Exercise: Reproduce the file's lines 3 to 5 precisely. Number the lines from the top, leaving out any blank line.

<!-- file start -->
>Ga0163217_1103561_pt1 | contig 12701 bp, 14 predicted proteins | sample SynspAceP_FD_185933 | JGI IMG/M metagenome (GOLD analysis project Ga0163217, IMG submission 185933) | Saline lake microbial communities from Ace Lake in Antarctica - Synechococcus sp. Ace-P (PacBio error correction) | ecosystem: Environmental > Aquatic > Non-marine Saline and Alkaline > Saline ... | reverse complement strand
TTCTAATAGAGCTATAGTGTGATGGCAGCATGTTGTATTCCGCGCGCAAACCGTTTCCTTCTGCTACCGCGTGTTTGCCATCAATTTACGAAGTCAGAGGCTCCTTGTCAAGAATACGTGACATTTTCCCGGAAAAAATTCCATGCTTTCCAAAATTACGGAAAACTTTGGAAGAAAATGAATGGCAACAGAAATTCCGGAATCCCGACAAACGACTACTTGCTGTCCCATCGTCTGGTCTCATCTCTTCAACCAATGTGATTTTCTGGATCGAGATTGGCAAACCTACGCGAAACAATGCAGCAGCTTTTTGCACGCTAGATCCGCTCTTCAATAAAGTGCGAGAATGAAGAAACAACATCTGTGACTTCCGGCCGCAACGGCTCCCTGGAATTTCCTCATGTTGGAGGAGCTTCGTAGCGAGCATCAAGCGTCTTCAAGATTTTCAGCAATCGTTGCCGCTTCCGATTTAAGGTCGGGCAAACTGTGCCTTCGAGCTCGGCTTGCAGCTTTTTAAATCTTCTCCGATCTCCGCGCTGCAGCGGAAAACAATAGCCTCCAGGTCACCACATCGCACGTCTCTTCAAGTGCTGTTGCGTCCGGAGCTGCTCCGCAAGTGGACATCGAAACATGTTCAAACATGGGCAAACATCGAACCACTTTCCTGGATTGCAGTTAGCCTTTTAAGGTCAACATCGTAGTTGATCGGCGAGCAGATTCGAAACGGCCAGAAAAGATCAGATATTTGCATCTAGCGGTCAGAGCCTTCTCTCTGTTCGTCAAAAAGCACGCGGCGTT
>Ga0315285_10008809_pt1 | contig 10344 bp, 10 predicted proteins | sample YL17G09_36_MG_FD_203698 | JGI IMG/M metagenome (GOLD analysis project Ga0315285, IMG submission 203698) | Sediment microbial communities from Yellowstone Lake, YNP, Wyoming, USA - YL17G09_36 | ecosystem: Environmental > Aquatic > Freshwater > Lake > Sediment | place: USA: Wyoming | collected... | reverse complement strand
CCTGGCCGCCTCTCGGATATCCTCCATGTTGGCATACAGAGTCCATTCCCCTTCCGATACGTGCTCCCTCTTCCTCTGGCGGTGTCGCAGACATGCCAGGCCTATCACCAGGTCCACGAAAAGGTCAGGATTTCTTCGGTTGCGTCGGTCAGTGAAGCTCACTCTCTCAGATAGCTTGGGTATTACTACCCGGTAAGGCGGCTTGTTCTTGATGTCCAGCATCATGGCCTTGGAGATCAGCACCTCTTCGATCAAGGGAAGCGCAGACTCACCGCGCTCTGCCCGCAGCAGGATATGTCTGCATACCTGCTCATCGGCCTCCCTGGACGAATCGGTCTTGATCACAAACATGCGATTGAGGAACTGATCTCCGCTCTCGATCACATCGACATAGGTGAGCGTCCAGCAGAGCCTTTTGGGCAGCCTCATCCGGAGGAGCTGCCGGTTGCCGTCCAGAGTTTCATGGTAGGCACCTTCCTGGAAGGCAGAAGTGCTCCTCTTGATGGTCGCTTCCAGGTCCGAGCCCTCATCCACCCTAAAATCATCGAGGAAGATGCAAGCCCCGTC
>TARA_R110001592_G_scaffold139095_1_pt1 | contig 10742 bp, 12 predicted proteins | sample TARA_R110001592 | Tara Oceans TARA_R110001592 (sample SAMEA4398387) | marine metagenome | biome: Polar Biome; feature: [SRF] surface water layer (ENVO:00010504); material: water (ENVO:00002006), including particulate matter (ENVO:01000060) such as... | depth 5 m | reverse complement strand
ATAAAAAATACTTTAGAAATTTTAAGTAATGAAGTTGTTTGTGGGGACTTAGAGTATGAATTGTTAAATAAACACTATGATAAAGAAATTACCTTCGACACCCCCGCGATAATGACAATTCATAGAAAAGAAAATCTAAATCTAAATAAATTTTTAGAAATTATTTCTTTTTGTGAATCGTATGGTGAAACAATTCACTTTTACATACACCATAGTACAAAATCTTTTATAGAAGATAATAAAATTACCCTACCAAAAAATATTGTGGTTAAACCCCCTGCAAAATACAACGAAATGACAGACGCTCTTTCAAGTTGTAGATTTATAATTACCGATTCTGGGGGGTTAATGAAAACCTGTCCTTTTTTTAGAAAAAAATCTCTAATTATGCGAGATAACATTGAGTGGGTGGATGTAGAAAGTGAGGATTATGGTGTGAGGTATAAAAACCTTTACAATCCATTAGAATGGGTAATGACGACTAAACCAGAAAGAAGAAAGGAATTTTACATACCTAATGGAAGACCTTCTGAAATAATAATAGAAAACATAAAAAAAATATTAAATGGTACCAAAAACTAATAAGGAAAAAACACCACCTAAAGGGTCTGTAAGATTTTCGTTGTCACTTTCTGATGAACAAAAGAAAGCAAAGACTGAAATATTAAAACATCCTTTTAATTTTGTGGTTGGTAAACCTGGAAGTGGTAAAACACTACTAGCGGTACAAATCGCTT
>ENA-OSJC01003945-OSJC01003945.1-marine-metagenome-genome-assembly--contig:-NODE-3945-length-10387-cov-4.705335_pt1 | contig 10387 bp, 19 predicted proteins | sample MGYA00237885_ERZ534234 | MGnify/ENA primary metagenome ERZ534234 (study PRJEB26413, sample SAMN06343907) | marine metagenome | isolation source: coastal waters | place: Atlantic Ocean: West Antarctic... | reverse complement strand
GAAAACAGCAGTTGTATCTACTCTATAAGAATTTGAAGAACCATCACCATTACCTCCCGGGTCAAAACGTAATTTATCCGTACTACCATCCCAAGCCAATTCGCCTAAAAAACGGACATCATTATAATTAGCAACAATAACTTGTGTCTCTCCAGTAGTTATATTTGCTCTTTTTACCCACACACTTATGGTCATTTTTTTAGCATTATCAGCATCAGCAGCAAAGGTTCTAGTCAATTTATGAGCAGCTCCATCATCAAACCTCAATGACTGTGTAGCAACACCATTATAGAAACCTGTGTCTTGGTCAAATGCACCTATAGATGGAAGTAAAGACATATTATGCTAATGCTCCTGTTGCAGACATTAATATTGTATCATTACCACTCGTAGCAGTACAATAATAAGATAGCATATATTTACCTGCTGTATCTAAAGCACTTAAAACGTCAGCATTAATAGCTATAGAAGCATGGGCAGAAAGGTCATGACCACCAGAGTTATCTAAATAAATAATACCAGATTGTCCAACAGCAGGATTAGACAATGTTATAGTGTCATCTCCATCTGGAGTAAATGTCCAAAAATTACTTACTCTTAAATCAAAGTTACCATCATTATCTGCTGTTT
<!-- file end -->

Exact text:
>Ga0315285_10008809_pt1 | contig 10344 bp, 10 predicted proteins | sample YL17G09_36_MG_FD_203698 | JGI IMG/M metagenome (GOLD analysis project Ga0315285, IMG submission 203698) | Sediment microbial communities from Yellowstone Lake, YNP, Wyoming, USA - YL17G09_36 | ecosystem: Environmental > Aquatic > Freshwater > Lake > Sediment | place: USA: Wyoming | collected... | reverse complement strand
CCTGGCCGCCTCTCGGATATCCTCCATGTTGGCATACAGAGTCCATTCCCCTTCCGATACGTGCTCCCTCTTCCTCTGGCGGTGTCGCAGACATGCCAGGCCTATCACCAGGTCCACGAAAAGGTCAGGATTTCTTCGGTTGCGTCGGTCAGTGAAGCTCACTCTCTCAGATAGCTTGGGTATTACTACCCGGTAAGGCGGCTTGTTCTTGATGTCCAGCATCATGGCCTTGGAGATCAGCACCTCTTCGATCAAGGGAAGCGCAGACTCACCGCGCTCTGCCCGCAGCAGGATATGTCTGCATACCTGCTCATCGGCCTCCCTGGACGAATCGGTCTTGATCACAAACATGCGATTGAGGAACTGATCTCCGCTCTCGATCACATCGACATAGGTGAGCGTCCAGCAGAGCCTTTTGGGCAGCCTCATCCGGAGGAGCTGCCGGTTGCCGTCCAGAGTTTCATGGTAGGCACCTTCCTGGAAGGCAGAAGTGCTCCTCTTGATGGTCGCTTCCAGGTCCGAGCCCTCATCCACCCTAAAATCATCGAGGAAGATGCAAGCCCCGTC
>TARA_R110001592_G_scaffold139095_1_pt1 | contig 10742 bp, 12 predicted proteins | sample TARA_R110001592 | Tara Oceans TARA_R110001592 (sample SAMEA4398387) | marine metagenome | biome: Polar Biome; feature: [SRF] surface water layer (ENVO:00010504); material: water (ENVO:00002006), including particulate matter (ENVO:01000060) such as... | depth 5 m | reverse complement strand